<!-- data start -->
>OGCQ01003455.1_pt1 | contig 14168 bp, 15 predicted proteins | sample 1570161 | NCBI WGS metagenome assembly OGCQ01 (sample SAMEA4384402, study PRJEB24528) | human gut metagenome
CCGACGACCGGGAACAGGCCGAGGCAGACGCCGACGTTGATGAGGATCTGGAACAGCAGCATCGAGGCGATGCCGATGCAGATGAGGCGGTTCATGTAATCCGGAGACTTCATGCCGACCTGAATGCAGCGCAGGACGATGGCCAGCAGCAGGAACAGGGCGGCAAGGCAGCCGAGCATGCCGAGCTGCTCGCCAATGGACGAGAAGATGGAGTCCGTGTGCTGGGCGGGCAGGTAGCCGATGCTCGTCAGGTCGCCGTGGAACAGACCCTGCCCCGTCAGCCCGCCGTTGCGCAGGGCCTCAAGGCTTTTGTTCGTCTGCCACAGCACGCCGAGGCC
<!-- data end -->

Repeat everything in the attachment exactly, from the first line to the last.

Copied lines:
>OGCQ01003455.1_pt1 | contig 14168 bp, 15 predicted proteins | sample 1570161 | NCBI WGS metagenome assembly OGCQ01 (sample SAMEA4384402, study PRJEB24528) | human gut metagenome
CCGACGACCGGGAACAGGCCGAGGCAGACGCCGACGTTGATGAGGATCTGGAACAGCAGCATCGAGGCGATGCCGATGCAGATGAGGCGGTTCATGTAATCCGGAGACTTCATGCCGACCTGAATGCAGCGCAGGACGATGGCCAGCAGCAGGAACAGGGCGGCAAGGCAGCCGAGCATGCCGAGCTGCTCGCCAATGGACGAGAAGATGGAGTCCGTGTGCTGGGCGGGCAGGTAGCCGATGCTCGTCAGGTCGCCGTGGAACAGACCCTGCCCCGTCAGCCCGCCGTTGCGCAGGGCCTCAAGGCTTTTGTTCGTCTGCCACAGCACGCCGAGGCC